A comedy built on misogyny with zero laughs.
|There appears to be two different English translations of the title, A Stand of a Worthy Man and A Stand Worthy of Men. I hope A Stand of a Worthy Men is meant to be the more accurate title, since it’s the one that tries to minimize the misogyny you’re about to experience. The “worthy man” in this case is Adel, a man who spent every minute possible by his wife’s hospital bed before she passed away.
Directed by: Ahmed El Gendy
Screenplay by: Haitham Dabbour
Starring: Sayed Ragab, Maged El-Kidwani, Bayoumi Fouad, and Sherief El Dasouky
This Egyptian comedy is about Adel’s friends who decide they need to go on vacation to make sure that Adel is doing okay. This seems reasonable except we had around a five-minute introduction for each friend. They each had an extremely unfunny vignette about how hilarious it is that these guys are rich assholes who hate their families. The rest of the movie is equally unfunny. I didn’t laugh once in the two hours.
Egyptian viewers really liked this movie so I’m going to assume that most of the jokes got lost in the translation or other cultural differences I didn’t pick up on. However, the jokes that didn’t get lost in translation are pure misogyny. One of the men asks the bartender to “give me a drink that will make her not see straight.” Ah, jokes about date rape drugs, super cool.
Now on to the plot, which is mostly non-existent. The movie hinges on the premise being fun enough that they don’t need a story. The men are off to a resort which one of them owns but left to a young woman to manage it so he could take care of one of his other businesses which had a chance to survive. The men very rudely discovered that Mahi completely changed the resort around. There’s now a yoga place, a healing centre and customers everywhere. The fact that she turned it from a dying resort to a profit-making business doesn’t matter to them. These are old men, they don’t like any change.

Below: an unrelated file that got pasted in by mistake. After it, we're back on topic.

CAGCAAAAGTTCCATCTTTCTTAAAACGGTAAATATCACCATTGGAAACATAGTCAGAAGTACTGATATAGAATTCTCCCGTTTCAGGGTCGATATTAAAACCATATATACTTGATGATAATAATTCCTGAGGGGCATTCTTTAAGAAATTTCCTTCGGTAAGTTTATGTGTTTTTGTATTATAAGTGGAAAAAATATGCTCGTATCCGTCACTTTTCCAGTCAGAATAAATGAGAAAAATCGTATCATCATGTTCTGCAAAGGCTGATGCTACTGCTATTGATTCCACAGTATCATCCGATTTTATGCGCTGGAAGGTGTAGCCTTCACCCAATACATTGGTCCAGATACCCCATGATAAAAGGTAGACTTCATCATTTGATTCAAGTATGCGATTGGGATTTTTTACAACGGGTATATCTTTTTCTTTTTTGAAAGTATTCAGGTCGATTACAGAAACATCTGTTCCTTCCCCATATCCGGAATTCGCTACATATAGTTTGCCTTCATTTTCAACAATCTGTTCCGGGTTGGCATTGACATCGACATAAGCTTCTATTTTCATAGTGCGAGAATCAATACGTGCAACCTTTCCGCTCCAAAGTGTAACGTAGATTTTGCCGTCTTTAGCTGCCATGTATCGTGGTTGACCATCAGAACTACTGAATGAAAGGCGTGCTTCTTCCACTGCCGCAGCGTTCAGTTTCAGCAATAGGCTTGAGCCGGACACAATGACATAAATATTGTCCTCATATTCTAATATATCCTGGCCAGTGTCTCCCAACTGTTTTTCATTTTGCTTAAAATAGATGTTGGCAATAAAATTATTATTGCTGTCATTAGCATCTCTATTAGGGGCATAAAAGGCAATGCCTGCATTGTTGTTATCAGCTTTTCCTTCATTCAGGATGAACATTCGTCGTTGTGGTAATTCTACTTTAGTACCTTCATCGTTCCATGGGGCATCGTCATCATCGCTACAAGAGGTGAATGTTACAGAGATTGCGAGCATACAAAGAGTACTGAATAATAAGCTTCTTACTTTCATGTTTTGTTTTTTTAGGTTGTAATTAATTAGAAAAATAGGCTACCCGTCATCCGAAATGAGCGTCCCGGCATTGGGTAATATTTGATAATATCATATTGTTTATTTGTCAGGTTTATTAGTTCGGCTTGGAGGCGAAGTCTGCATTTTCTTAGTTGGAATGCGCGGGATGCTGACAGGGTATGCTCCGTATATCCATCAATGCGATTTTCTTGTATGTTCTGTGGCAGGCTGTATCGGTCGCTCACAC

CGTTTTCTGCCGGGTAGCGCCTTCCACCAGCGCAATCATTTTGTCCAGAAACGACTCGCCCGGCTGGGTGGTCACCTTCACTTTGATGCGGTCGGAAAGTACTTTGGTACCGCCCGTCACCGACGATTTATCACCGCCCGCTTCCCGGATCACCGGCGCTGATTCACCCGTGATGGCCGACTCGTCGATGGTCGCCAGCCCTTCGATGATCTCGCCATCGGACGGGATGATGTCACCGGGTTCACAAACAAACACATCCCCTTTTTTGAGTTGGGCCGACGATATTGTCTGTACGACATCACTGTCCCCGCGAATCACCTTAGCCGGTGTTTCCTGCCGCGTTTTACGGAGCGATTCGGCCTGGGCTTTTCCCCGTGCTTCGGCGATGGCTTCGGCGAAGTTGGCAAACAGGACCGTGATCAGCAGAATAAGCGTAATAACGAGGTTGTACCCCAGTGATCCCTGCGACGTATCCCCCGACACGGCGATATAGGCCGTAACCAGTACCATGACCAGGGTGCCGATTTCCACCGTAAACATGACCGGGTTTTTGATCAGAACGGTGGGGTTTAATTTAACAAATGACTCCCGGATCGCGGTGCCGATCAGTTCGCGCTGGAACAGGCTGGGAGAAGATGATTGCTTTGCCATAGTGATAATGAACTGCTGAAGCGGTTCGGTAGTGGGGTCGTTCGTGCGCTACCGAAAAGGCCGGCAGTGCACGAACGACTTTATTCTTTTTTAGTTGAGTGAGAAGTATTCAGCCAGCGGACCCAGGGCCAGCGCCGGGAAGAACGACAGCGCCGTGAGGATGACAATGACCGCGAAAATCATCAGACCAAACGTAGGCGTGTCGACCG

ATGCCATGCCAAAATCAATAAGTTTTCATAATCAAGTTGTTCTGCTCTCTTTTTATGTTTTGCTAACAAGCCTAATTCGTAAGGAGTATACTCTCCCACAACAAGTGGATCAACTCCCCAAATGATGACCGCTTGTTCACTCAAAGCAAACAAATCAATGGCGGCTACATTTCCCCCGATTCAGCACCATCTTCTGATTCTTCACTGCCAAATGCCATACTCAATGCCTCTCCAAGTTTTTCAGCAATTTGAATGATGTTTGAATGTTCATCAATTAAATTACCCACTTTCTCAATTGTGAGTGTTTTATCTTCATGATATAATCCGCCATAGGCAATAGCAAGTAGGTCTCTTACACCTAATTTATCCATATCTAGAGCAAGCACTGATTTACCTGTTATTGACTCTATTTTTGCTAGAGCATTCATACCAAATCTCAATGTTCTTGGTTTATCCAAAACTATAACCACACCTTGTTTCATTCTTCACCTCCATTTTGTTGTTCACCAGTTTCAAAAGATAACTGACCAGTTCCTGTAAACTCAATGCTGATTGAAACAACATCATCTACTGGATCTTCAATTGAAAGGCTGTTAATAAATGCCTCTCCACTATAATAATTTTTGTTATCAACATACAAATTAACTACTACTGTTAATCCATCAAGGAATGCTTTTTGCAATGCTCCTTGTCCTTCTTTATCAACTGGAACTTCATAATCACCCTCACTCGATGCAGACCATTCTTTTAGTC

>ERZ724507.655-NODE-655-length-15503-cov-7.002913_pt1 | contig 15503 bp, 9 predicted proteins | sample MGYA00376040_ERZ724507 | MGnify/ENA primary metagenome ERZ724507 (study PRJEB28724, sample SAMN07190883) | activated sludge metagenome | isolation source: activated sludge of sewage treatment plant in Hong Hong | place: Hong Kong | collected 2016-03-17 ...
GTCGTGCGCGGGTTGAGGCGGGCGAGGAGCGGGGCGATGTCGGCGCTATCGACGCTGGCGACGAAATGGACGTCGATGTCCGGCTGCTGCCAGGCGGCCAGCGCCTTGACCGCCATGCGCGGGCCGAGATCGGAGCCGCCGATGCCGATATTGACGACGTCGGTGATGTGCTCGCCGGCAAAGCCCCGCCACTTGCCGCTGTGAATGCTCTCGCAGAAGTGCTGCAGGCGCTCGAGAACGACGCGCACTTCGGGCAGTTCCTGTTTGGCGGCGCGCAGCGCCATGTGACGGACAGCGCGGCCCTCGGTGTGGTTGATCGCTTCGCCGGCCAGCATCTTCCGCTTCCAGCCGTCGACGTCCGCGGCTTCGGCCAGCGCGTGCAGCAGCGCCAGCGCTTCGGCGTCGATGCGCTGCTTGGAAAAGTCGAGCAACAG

There’s a small romance storyline. A younger man who trotted along after the group of friends likes Mahi, he asks her “Do you think you might find a decent man that would relieve you of all this work?” Ah, good, more misogyny.
The men aren’t endearing or funny or interesting and nothing that they do is endearing or funny or interesting. Made in the vein of something like Last Vegas, The Bucket List or Wild Hogs, this feels like a two-hour scene of one episode of a sitcom where out-of-touch old men go on vacation.